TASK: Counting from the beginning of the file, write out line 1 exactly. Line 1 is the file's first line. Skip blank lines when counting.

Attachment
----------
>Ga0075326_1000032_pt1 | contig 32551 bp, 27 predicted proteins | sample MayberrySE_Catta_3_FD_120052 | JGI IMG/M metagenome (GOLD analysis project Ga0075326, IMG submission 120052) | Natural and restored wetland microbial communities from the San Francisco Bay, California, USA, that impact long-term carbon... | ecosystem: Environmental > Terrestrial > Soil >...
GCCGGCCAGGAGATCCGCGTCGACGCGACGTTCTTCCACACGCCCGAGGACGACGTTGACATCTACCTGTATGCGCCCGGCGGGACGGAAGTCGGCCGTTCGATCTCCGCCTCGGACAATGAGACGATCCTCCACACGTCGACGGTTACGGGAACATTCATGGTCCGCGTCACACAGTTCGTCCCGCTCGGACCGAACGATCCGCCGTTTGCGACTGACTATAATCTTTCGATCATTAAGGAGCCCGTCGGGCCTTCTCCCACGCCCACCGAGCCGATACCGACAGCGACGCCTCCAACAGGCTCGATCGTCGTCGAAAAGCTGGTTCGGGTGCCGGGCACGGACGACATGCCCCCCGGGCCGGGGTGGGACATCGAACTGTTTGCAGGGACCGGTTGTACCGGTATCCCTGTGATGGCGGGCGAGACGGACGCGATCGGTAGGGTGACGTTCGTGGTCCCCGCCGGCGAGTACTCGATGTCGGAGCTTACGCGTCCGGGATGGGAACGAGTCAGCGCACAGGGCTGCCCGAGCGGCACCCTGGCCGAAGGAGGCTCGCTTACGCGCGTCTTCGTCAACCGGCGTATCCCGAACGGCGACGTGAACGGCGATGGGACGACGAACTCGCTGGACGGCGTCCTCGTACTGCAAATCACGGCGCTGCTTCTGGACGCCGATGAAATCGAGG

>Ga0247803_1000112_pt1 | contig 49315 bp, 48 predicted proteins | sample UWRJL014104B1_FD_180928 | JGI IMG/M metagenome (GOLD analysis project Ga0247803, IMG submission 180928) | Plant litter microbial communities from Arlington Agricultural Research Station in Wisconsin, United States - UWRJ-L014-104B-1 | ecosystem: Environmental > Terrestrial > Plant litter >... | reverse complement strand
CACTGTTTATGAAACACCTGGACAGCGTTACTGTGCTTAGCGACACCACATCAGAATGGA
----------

>Ga0075326_1000032_pt1 | contig 32551 bp, 27 predicted proteins | sample MayberrySE_Catta_3_FD_120052 | JGI IMG/M metagenome (GOLD analysis project Ga0075326, IMG submission 120052) | Natural and restored wetland microbial communities from the San Francisco Bay, California, USA, that impact long-term carbon... | ecosystem: Environmental > Terrestrial > Soil >...